Person of the week: Sandro Wagner: The ZDF bathrobe scandal is bigoted

Sandro Wagner is valued by football fans for carefree and pointed analyzes on TV.

Person of the week: Sandro Wagner: The ZDF bathrobe scandal is bigoted

Sandro Wagner is valued by football fans for carefree and pointed analyzes on TV. Now he has casually made fun of an Arabic dress fashion on ZDF, whereupon the guillotine of political correctness descends on him. Things are looking bad for freedom of speech and the state of humor on ZDF.

Scandal on ZDF! The broadcaster officially apologizes, "unfortunately" something "happened in an emotional phase". Then the dramatic self-accusation: "It's not allowed." Along with a threat: "We'll talk about it." Shortly thereafter, the media culprit apologizes for his "ill-considered saying", his scandalously "inappropriate" words, "which I could have saved myself".

Something monstrous must have happened, because woke Twitter critics were very excited that "blatant racism" was at work on ZDF. The SPD integration politician Sawsan Chebli even wrote: "Calling the Thawb, the traditional white robe of the people in the Gulf, as a bathrobe, that's not a slip, in my opinion it corresponds to a mindset, a way of thinking that is deeply anchored in many heads ."

ZDF's bathrobe gate triggered Sandro Wagner. He was once a professional soccer player, a robust and mischievous person who scored goals from Hertha to Darmstadt, from Bremen to FC Bayern. Today he is a trainer in Unterhaching and a TV commentator in Qatar. As such, he is popular with fans because he speaks football plain language.

In the 79th minute of the Germany-Spain game, Wagner casually said: "I thought before that the whole corner was full of Germany fans. Only then did I realize it was the Qatari bathrobes." Wagner was alluding to the traditional long white robes worn by many men in Qatar.

Most viewers will have dismissed the bathrobe sentences as inappropriate cheekiness, either smiling humorously or raising their eyebrows. Some ideologues, however, sense sheer racism behind the dress joke. Wagner's bathrobe comparison may be impolite, off the mark, weird or embarrassing, but racism is not at work here. Otherwise, generations-old jokes about kilts and sombreros would be just as racist as those about East Frisian minks or the Green criticism of Dorothee Bär's dirndls.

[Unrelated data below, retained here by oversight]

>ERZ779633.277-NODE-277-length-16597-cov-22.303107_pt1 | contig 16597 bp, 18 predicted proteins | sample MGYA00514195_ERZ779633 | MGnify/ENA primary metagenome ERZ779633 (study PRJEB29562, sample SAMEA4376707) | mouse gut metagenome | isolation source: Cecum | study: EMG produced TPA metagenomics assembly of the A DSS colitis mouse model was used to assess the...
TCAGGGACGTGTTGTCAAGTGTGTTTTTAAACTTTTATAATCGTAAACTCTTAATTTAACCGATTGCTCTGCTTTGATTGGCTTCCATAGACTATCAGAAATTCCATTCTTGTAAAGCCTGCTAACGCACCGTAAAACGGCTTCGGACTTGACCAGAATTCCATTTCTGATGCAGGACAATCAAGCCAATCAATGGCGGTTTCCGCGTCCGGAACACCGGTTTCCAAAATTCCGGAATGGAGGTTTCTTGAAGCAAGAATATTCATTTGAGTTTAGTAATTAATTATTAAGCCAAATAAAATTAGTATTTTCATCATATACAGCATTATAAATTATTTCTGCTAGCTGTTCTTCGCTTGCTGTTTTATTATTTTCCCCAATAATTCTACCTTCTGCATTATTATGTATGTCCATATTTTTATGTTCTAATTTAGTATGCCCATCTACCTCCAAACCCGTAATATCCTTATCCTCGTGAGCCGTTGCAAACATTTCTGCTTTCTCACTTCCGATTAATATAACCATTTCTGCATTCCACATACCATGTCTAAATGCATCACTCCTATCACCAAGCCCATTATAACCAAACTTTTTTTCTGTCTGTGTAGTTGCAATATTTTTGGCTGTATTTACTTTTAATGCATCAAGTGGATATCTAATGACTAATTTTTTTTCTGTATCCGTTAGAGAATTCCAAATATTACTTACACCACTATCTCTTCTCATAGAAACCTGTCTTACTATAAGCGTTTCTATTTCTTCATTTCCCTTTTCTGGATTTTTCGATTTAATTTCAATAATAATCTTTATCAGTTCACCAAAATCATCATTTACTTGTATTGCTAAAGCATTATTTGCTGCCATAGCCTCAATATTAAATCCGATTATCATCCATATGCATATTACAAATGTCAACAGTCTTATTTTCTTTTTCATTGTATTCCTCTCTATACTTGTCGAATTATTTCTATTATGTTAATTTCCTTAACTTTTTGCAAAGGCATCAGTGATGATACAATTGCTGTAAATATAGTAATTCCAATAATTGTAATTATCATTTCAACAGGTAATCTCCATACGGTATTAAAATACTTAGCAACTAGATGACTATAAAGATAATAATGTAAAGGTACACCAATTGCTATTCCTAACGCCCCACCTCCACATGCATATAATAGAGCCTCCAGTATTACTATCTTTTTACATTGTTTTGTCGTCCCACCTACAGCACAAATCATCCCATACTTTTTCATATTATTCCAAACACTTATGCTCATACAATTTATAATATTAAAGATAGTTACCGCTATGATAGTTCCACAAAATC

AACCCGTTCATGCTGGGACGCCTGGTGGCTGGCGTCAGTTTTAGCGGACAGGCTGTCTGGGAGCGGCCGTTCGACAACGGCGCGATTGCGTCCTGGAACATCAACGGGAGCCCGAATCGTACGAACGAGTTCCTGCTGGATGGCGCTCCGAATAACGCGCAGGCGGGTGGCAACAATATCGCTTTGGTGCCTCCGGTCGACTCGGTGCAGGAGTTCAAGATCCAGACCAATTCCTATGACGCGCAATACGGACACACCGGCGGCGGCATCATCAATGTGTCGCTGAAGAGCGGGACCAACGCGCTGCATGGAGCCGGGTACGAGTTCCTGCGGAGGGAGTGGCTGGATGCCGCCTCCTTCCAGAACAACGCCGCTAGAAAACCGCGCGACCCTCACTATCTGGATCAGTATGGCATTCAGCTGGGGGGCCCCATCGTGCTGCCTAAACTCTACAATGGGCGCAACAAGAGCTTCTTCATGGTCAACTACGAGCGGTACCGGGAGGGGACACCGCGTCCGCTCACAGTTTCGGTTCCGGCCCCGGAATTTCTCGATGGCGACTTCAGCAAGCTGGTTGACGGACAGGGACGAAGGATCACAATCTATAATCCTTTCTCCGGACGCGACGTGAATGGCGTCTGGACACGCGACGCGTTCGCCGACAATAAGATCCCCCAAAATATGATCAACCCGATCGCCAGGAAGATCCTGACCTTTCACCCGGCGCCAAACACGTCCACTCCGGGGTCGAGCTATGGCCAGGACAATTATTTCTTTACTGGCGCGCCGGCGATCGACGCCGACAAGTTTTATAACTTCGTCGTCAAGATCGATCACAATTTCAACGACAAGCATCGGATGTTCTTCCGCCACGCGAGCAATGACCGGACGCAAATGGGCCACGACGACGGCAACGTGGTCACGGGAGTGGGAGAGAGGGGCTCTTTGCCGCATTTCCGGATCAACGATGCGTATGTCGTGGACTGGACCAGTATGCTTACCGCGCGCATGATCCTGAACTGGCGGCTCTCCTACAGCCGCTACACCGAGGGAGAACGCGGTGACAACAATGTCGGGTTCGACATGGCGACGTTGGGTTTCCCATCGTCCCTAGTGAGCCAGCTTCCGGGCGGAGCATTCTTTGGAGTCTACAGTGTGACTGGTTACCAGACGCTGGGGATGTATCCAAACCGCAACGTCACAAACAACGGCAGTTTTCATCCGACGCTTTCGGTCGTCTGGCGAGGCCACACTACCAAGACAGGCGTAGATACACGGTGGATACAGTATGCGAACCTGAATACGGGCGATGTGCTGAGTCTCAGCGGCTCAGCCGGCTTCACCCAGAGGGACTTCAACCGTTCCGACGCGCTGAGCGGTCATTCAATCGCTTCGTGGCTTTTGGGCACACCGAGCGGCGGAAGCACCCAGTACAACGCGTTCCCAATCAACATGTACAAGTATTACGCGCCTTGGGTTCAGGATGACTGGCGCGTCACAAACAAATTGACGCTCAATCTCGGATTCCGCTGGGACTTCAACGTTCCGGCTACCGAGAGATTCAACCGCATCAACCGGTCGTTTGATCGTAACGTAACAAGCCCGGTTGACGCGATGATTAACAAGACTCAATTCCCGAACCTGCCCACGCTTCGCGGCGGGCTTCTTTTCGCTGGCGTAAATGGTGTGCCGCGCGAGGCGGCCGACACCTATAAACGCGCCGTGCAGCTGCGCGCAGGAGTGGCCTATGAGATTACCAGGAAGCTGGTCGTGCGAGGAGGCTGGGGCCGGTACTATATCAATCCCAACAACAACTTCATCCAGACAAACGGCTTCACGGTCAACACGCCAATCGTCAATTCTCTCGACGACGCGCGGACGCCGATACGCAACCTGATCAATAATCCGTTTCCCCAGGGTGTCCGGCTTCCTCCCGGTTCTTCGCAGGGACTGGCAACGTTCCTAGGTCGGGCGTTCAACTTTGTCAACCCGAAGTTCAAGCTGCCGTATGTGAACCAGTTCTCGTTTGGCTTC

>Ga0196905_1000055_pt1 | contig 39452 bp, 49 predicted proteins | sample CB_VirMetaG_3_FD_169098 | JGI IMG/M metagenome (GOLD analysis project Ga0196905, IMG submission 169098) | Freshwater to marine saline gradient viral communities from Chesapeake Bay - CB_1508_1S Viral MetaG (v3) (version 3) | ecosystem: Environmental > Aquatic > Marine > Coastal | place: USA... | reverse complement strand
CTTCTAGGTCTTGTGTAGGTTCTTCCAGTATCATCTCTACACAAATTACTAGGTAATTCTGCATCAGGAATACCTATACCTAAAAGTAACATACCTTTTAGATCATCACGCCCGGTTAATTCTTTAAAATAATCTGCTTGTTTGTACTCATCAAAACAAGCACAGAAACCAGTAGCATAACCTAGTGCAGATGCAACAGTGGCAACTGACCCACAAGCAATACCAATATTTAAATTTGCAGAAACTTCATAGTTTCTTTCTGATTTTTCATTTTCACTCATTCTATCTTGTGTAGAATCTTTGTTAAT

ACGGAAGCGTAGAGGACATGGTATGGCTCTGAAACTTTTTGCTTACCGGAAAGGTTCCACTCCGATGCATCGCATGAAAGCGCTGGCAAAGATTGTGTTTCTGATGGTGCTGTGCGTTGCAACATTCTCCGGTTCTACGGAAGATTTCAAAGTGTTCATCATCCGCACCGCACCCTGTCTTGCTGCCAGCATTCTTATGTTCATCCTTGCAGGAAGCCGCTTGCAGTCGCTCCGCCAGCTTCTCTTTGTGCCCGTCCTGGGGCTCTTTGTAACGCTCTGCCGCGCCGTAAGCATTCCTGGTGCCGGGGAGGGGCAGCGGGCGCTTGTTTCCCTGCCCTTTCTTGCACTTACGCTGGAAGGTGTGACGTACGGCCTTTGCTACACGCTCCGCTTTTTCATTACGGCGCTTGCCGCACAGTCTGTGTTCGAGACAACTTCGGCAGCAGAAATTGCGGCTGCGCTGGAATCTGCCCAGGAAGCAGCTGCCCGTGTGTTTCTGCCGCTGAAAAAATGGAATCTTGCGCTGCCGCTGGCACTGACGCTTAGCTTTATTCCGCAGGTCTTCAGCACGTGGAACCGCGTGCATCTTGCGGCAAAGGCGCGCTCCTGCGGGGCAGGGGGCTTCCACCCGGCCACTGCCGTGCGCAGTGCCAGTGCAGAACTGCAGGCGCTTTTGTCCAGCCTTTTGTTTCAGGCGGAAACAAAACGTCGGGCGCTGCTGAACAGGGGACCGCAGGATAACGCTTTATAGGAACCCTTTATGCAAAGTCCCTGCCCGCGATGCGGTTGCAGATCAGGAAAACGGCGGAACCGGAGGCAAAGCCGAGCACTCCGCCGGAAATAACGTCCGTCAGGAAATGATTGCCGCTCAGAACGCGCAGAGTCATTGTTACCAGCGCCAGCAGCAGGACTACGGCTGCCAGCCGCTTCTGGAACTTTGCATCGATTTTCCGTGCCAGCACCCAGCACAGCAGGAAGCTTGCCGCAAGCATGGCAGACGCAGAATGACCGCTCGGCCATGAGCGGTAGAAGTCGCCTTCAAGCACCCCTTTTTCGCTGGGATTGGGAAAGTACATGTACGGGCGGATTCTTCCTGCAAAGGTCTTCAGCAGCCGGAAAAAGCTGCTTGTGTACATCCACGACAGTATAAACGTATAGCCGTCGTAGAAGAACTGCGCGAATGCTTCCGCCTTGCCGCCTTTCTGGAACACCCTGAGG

When people in German football stadiums regularly sing "We're taking off Bayern Munich's lederhosen" it's also tongue-in-cheek teasing and not racism. Wagner's saying also falls into this category. The publicist Hasnain Kazim puts the bathrobe exegesis in a nutshell: "Great goodness. It's ignorant (...) maybe it's derogatory, disrespectful. But it's certainly not "racist". Anyone who keeps coming up with this word devalues ​​this term and makes the fight against racism, where it is necessary, unnecessarily difficult."

The whole process would have remained a side note in the Twitter bubble if ZDF hadn't turned it into a bugbear itself. The official display of dismay and the apology for an alleged racism that is not makes the process degrading.

ZDF portrays its own commentator as a delinquent who deserves extenuating circumstances "in an emotional phase of the game". Apparently, ZDF doesn't know that the whole football game lives on emotionality. Then there's the condescending, schoolmasterly tone of "We'll talk about it." This forces the sinner to kowtow in public. With this embarrassing humiliation of an employee, ZDF makes itself the house of woken self-scandalization and loses sympathy and credibility among football fans.

On the one hand, ZDF gives the impression that it is no longer a home of free speech, that every employee has to be careful about what can still be said and that ZDF freedom of expression only includes exactly that square meter of politically correct quiet that everyone in Berlin-Mitte can agree on .

On the other hand, it has to put up with the accusation of double standards, because a few days earlier Jan Böhmermann had brought up completely different artillery pieces of political opinion warfare with biting satire and denigrated the FDP and a number of non-left-wing journalists as terrorists and published a wanted list in the style of the RAF perpetrator published.

In this case, Mainz wanted to legitimize everything under freedom of art and humor, which is correct by the way. Only then you can't show repressive lack of humor in the bathrobe gate. The racism drawers, in which one wants to denounce normal people like Sandro Wagner, should be better left at ZDF. Just as Catholic Rhinelanders have been able to smile about clothing puns like "The sun hat looks good on nuns" for ages. In any case, the racism hat does not suit ZDF at all.

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